the irresistible fleet of bicycles


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save the date: october 17th for the 2017 food sovereignty prize.

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The Food Sovereignty Prize honors grassroots organizations who are challenging corporate control of the food system. This years honorees of the ninth annual Food Sovereignty Prize are Zimbabwe Small Holder Organic Farmers’ Forum (ZIMSOFF) ,and the Northwest Atlantic Marine Alliance (NAMA). The prize giving ceremony takes place on October 17, 2017 and is streamed live online at 12PM EDST.

This year’s honorees were selected for their success in promoting food sovereignty, agroecology, and social justice to ensure that all people have access to fresh, nutritious food produced in harmony with the planet. Lauded as an alternative to the World Food Prize, the Food Sovereignty Prize champions real solutions to hunger and is recognized by social movements, activists, and community-based organizations around the world. This year’s honorees are tenacious in their resistance to the corporate control of our food system, including false solutions of biotechnology that damage the planet while exacerbating poverty and hunger.

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black farmer from charlottesville address the subtle racism that he faces in his community.

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credit: facebook/Sylvanaqua Farms

Chris Newman is a farmer in Charlottesville working towards a sustainable, healthy and organic future for his family and community. Yet despite this, Chris, as a black man faces racial profiling and discrimination on a regular basis. He has been attracting a lot of attention lately due to his recent facebook post that called out the counter-protests that took place after the white nationalist protest against the removal of a confederate monument saying that he felt “far less bothered by the flag wavers in this picture [above] than this town’s progressives assuming its race problem has nothing to do with them.”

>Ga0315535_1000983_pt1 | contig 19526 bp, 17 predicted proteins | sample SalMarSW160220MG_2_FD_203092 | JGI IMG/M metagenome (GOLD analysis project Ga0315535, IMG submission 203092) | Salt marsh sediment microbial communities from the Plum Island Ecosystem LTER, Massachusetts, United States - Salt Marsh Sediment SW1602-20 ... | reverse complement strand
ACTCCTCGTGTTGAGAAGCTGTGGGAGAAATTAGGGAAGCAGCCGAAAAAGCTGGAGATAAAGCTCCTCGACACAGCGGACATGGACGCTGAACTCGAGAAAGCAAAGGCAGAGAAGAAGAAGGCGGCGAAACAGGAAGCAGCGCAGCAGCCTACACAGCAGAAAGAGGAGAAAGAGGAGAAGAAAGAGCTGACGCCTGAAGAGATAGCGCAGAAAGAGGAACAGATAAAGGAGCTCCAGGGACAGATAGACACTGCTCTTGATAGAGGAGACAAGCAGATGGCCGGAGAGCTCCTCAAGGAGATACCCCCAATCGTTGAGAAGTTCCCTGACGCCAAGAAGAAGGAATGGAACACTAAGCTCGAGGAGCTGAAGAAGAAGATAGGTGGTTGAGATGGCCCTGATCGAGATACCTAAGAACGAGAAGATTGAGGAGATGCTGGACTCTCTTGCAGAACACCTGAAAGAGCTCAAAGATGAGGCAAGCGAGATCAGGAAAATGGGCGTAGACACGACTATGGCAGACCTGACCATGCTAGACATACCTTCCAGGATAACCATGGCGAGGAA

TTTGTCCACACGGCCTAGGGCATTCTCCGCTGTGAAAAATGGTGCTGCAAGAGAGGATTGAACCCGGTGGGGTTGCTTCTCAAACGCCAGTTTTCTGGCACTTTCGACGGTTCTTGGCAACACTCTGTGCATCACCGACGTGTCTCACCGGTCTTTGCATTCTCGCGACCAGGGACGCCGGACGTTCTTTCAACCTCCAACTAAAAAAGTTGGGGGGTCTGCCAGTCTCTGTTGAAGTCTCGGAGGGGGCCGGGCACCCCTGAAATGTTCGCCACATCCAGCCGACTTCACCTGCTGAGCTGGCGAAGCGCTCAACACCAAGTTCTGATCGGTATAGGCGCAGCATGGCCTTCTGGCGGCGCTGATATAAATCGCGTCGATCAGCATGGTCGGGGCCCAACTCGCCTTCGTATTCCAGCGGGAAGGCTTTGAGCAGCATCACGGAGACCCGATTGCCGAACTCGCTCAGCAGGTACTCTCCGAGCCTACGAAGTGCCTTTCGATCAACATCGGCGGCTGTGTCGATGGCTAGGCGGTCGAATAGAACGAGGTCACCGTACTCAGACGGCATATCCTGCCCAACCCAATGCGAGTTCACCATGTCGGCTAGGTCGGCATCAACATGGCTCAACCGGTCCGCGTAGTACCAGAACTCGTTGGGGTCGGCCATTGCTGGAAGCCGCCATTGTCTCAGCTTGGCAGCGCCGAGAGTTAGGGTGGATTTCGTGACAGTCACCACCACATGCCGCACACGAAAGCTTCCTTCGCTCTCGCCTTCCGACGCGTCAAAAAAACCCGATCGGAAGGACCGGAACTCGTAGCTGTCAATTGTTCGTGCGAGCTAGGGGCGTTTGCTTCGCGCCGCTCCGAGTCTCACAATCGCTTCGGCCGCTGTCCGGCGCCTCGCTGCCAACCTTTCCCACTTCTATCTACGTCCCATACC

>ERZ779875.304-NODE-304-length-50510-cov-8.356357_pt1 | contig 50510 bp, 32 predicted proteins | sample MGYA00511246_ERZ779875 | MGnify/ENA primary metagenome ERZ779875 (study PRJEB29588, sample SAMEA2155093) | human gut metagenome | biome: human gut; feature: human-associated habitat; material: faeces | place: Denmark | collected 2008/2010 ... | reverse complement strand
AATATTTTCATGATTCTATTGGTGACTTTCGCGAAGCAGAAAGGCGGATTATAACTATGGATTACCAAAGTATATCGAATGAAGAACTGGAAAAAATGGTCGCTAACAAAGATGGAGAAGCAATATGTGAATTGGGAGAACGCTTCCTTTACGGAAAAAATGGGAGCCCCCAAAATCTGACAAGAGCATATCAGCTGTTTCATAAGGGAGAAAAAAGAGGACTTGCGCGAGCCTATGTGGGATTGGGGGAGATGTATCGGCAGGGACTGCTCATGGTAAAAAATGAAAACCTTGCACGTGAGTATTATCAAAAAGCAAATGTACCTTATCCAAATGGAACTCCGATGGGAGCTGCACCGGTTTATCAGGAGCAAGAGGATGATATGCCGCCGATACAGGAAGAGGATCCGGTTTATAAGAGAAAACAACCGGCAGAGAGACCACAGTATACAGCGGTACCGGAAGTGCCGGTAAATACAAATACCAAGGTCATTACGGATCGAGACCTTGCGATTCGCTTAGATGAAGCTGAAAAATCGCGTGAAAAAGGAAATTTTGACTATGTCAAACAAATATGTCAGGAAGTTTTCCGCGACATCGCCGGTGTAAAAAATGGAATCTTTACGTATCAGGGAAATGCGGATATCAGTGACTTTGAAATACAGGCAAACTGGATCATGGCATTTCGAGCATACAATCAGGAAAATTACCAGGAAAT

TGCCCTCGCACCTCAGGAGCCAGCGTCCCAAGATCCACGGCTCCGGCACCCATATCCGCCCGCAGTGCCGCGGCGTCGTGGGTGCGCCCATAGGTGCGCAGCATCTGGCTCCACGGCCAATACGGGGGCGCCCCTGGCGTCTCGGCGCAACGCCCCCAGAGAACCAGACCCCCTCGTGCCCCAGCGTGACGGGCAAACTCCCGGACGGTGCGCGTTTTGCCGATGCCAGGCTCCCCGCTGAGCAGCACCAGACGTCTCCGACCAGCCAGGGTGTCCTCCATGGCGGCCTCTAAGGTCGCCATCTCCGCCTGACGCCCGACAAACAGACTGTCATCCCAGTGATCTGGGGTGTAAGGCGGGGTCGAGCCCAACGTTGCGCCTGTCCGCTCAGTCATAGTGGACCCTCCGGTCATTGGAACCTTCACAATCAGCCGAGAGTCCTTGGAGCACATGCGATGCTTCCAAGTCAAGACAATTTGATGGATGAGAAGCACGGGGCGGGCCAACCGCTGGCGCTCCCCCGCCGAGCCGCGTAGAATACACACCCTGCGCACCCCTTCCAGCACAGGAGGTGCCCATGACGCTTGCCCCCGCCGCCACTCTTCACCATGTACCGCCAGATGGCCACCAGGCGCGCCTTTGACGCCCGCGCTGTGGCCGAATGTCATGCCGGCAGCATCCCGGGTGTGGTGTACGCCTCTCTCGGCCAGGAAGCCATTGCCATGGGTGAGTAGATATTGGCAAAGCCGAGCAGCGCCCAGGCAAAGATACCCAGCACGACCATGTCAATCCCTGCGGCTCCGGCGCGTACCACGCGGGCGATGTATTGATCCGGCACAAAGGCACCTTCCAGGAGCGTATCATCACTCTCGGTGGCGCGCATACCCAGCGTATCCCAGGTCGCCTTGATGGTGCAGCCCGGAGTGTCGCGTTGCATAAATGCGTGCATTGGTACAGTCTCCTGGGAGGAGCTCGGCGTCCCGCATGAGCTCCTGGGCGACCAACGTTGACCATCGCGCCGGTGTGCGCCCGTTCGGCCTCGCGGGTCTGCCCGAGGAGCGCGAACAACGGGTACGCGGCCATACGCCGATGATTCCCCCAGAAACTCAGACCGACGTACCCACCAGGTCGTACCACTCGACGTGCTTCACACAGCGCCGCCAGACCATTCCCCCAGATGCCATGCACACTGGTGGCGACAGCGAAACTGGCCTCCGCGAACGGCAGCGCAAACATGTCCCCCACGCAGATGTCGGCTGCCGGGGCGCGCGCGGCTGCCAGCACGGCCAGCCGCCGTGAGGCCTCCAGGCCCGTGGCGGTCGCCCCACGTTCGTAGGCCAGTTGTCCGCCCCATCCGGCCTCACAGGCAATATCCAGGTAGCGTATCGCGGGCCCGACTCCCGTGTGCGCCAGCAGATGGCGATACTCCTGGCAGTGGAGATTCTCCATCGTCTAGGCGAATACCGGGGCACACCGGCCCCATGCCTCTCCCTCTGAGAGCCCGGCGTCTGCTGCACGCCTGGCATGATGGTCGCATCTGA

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watch: practicing for when peace breaks out on the latest our land

This latest episode of Our Land takes place at the intersection of farming, faith, and political activism. Take a walk with us through farms formed by the Catholic Workers Association. “A friend calls it practicing for when peace breaks out, because, really, if we were to live in a world filled with peace, we wouldn’t be able to live with the resource extraction that’s happening.”

See the (dare we say charming?) sisters at Sinsinawa Mound in Wisconsin who are sharing land parcels– “we hold the land in common”– with young farmers to grow food for their community.

And be ready to get your goosebumps on and go forth into the world inspired.


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ice detained migrant farmer activists: thousands responded.

Though those who live farther away from the muddy melting snow of Southern New England, may not have caught wind of the migrant rights struggle that has been playing out between farms and courthouses around the region, it’s worth everyone’s attention.

Since the ICE arrest and detention of farmworkers and Migrant Justice leaders Jose Enrique “Kike” Balcazar Sanchez and Zully Palacios Rodriguez on March 16, hundreds of people have gathered around Vermont and in Boston to demand the young activists release. Migrant Justice is a Vermont-based organization that organizes three regional migrant worker communities to advocate for human rights and economic justice. Especially considering some of the anecdotes in this excellent piece by LatinoUSA.org on their case, it is hard to imagine a scenario in which immigration officials are not intentionally targeting human rights leaders for deportation.